Why one Will County pig farmer isn’t worried about a virus
By Erin Gallagher Correspondent August 8, 2014 6:38PM
Bill Bernhard, Will County's largest pork producer, pets his pigs. | Erin Gallagher/Sun-Times Media
Updated: September 19, 2014 6:08AM
Pork is a hot commodity. That is partly because of a deadly virus that eliminates entire herds if contracted. However, the largest pork producer in Will County isn’t overly concerned.
On a national scale, porcine epidemic diarrhea virus, or PEDV, has affected pork production by about only 6 percent to 8 percent since it appeared in April 2013, according to Bill Johnson, a Joliet Junior College professor and agriculture economics expert. Because farmers are “innovative and ingenious,” he said, they combated the loss by feeding pigs longer, increasing weights. That minimized industrywide losses to 1 percent to 2 percent, Johnson said.
That is little comfort to farmers whose herds contract PEDV. There is no vaccine, guaranteeing a 100 percent death rate for animals. The virus does not transfer to humans.
While most pig farmers across the country are quaking in their barn boots, Will County’s largest pork producer likens the devastating virus to a cold.
“We’re kind of odd because we don’t worry about (PEDV),” said Bill Bernhard.
His family have been pig farmers since 1955. Bernhard, now 58, is second-generation and started working for his dad at age 12. He and seven others work the farm, keeping the herd generally isolated from disease. They have separate clothes and boots for days when they transport pigs to market for sale. Otherwise, they don’t come in contact with other pigs.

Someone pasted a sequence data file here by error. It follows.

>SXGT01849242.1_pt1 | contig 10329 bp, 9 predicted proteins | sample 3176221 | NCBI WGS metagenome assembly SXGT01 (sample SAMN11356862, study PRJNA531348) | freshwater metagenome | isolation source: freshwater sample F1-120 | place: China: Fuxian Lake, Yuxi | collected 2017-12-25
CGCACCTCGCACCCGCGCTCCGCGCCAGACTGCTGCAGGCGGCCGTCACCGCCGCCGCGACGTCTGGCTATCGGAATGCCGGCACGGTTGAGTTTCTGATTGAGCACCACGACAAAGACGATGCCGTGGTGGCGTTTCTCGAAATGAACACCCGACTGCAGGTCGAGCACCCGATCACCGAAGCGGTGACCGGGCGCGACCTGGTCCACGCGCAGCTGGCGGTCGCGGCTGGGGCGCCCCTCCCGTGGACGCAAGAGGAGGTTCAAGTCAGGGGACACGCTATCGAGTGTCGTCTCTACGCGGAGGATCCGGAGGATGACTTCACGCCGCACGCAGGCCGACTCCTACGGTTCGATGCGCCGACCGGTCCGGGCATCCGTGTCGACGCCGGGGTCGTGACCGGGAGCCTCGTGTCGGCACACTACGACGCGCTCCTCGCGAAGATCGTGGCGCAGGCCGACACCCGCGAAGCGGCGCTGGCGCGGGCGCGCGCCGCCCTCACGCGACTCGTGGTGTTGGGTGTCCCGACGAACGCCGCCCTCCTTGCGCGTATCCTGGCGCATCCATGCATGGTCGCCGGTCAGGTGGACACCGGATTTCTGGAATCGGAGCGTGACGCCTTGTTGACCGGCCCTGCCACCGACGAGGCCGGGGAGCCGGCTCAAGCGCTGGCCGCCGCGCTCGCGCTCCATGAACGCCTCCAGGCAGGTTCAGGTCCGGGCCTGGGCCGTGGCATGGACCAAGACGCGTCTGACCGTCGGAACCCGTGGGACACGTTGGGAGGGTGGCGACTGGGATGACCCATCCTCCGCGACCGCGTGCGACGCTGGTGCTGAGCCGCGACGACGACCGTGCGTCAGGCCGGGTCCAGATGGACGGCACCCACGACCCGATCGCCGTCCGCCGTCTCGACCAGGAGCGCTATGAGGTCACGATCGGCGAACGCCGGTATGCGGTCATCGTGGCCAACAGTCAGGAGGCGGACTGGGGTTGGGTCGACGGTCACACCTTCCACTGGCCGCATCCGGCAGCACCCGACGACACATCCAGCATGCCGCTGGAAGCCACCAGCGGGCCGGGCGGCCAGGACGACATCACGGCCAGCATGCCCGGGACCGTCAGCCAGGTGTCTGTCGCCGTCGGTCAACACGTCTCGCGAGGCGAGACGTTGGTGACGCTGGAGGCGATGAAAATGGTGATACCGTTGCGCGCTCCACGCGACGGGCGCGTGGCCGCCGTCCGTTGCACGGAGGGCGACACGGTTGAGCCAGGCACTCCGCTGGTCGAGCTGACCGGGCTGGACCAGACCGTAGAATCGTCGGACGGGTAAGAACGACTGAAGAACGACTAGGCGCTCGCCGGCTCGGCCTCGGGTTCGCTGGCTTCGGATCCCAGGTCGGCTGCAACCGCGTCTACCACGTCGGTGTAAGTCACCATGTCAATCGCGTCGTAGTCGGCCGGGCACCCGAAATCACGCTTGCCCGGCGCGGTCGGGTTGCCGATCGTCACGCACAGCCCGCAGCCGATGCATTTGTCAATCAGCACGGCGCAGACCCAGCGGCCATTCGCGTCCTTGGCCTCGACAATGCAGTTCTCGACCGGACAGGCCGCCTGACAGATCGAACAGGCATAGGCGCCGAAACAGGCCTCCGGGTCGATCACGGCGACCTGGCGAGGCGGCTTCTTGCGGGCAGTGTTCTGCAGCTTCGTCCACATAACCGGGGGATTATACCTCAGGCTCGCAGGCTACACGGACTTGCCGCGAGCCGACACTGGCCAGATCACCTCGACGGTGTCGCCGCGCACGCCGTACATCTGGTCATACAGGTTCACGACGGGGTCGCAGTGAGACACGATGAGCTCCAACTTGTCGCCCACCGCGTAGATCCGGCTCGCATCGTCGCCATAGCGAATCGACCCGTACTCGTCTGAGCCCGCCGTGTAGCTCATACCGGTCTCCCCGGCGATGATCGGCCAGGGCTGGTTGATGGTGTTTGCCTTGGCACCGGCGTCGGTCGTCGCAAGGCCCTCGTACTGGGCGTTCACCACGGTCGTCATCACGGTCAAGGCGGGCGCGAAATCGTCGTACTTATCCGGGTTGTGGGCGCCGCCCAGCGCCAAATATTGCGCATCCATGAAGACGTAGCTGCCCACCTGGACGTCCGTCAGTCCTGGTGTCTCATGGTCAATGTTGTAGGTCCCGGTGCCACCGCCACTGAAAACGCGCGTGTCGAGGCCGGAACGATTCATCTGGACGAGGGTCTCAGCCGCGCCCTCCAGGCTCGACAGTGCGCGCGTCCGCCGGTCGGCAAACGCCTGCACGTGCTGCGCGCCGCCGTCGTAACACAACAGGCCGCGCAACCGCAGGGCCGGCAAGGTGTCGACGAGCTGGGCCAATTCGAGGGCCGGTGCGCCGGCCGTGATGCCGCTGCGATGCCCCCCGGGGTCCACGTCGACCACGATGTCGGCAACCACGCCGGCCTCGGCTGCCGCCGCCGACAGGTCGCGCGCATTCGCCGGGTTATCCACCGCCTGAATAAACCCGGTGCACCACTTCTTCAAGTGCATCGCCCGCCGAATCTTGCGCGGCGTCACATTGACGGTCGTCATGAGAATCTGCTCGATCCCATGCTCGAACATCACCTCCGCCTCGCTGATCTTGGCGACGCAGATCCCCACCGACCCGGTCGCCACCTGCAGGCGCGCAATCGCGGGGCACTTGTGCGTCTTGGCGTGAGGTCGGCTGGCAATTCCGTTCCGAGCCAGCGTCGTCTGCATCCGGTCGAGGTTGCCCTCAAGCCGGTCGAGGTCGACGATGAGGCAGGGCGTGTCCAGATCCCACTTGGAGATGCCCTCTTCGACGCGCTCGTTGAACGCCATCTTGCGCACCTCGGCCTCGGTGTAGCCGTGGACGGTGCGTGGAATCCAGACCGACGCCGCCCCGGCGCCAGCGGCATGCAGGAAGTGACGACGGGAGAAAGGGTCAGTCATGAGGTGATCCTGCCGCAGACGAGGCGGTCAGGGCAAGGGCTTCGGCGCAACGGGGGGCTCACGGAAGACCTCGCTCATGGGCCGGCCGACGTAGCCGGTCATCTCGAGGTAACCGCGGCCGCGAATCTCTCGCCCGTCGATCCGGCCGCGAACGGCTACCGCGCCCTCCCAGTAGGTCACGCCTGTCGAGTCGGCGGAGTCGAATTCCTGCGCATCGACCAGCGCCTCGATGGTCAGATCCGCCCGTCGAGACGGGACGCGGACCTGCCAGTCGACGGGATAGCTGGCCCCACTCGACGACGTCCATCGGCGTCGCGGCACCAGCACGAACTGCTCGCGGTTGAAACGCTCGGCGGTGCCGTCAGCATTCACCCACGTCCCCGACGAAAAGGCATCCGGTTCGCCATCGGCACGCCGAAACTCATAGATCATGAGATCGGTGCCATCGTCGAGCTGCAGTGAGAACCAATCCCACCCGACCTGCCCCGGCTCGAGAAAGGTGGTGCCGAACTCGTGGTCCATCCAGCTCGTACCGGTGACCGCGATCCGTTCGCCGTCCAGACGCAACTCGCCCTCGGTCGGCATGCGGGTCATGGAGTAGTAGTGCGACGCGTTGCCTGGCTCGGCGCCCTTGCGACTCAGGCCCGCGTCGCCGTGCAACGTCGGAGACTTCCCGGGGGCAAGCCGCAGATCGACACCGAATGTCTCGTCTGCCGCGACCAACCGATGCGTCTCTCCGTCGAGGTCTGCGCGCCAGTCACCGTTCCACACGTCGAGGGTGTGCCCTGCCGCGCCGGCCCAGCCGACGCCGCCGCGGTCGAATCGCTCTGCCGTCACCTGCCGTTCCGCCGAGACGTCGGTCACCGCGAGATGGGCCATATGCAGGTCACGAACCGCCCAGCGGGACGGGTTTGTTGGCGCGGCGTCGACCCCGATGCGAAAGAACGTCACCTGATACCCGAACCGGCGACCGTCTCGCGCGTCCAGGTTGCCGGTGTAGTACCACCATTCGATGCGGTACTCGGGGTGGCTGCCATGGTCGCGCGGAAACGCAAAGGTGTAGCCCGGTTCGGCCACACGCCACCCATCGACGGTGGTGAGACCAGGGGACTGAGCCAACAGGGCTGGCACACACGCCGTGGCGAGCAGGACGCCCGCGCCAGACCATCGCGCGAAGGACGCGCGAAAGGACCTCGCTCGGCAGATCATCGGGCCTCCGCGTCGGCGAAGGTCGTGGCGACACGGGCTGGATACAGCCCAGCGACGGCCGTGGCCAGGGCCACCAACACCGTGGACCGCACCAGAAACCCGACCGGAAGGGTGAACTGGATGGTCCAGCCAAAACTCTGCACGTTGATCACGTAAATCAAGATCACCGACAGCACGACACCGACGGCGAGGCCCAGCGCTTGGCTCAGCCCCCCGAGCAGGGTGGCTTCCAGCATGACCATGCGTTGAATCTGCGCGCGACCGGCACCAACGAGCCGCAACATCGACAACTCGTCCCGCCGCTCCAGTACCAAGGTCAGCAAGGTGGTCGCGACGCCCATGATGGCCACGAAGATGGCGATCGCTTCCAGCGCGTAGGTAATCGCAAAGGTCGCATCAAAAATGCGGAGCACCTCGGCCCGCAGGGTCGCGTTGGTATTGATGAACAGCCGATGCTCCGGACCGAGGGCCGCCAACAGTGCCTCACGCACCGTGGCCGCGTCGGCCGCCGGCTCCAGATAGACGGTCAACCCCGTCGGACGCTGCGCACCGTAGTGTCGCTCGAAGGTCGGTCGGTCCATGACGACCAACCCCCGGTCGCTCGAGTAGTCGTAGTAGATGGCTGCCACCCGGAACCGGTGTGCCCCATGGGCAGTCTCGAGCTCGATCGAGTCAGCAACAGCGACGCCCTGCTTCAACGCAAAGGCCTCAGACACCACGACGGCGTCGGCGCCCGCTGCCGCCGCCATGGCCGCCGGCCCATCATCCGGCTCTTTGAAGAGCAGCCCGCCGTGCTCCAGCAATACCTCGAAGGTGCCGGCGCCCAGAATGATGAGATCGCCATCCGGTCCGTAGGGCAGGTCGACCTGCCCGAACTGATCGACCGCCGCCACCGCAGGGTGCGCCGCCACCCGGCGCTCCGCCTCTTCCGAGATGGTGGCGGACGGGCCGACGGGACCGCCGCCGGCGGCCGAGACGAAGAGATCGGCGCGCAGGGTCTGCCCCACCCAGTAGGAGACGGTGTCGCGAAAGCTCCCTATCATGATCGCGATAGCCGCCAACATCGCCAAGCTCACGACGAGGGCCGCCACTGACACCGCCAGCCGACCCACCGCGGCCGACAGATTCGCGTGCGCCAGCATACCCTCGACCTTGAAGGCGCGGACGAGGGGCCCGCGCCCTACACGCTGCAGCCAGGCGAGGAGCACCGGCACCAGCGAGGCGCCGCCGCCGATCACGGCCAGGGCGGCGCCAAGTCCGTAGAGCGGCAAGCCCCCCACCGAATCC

“The only people who work here are family,” Bernhard said. “It’s always the same people every day.”
His farm is a closed-herd “farrow to finish” operation. It does not buy piglets from outside, and it manages all stages of life on the same property.
That is an old-fashioned method of pig production. In the 1990s, the industry changed, with the intent of becoming more efficient. Different farms would exclusively manage particular stages of production. For example, one farm might only breed animals, then sell piglets to other farms for rearing.
The closed herd is another reason Bernhard is not worried about PEDV. Decades of this style of breeding have resulted in substantial immunity. An analogy would be when a child goes to day care or preschool for the first time and suddenly always is sick but eventually becomes immune. A closed herd has immunity built up.
“Farmers are raising a good, safe product humanely,” he said.
Bernhard’s family does not vaccinate the pigs. The operation is based on University of Illinois standards of humane conduct. The school’s studies determine how much space each animal needs, including how many pigs per pen. Unlike horses or dogs that need space to run, pigs do not, he said. Pigs are easily sunburned and are better indoors.
Sows don’t need a lot of room, Bernhard said, but easily can kill their piglets by rolling over on them. Birthing chutes save the babies while allowing sows what little space they need, he said. They also have cool, slated grates for sows and warm mats for piglets. The slats keep pens clean because fecal material falls below.
“Keep the pigs happy, they grow better — there’s no incentive not to,” Bernhard said.